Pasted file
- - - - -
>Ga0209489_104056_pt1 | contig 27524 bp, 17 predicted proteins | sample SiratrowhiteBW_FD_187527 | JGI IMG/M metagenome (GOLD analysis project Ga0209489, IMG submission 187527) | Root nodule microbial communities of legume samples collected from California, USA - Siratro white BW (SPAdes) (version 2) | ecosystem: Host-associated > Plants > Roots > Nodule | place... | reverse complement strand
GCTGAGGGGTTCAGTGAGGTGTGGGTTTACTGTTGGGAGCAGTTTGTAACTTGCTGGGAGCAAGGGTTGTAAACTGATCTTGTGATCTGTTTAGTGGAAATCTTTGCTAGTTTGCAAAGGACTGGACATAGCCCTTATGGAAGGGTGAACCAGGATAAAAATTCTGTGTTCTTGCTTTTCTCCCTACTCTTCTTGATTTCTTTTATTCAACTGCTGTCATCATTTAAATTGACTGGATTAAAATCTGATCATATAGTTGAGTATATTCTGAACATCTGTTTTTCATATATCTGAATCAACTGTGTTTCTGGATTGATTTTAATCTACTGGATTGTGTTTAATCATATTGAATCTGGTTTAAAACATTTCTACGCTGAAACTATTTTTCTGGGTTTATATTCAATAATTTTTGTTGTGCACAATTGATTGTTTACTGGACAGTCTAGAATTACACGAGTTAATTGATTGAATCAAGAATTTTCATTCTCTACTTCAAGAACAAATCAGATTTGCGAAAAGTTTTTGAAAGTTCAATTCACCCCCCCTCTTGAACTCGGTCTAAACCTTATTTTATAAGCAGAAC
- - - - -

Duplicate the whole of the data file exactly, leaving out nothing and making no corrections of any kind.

>Ga0209489_104056_pt1 | contig 27524 bp, 17 predicted proteins | sample SiratrowhiteBW_FD_187527 | JGI IMG/M metagenome (GOLD analysis project Ga0209489, IMG submission 187527) | Root nodule microbial communities of legume samples collected from California, USA - Siratro white BW (SPAdes) (version 2) | ecosystem: Host-associated > Plants > Roots > Nodule | place... | reverse complement strand
GCTGAGGGGTTCAGTGAGGTGTGGGTTTACTGTTGGGAGCAGTTTGTAACTTGCTGGGAGCAAGGGTTGTAAACTGATCTTGTGATCTGTTTAGTGGAAATCTTTGCTAGTTTGCAAAGGACTGGACATAGCCCTTATGGAAGGGTGAACCAGGATAAAAATTCTGTGTTCTTGCTTTTCTCCCTACTCTTCTTGATTTCTTTTATTCAACTGCTGTCATCATTTAAATTGACTGGATTAAAATCTGATCATATAGTTGAGTATATTCTGAACATCTGTTTTTCATATATCTGAATCAACTGTGTTTCTGGATTGATTTTAATCTACTGGATTGTGTTTAATCATATTGAATCTGGTTTAAAACATTTCTACGCTGAAACTATTTTTCTGGGTTTATATTCAATAATTTTTGTTGTGCACAATTGATTGTTTACTGGACAGTCTAGAATTACACGAGTTAATTGATTGAATCAAGAATTTTCATTCTCTACTTCAAGAACAAATCAGATTTGCGAAAAGTTTTTGAAAGTTCAATTCACCCCCCCTCTTGAACTCGGTCTAAACCTTATTTTATAAGCAGAAC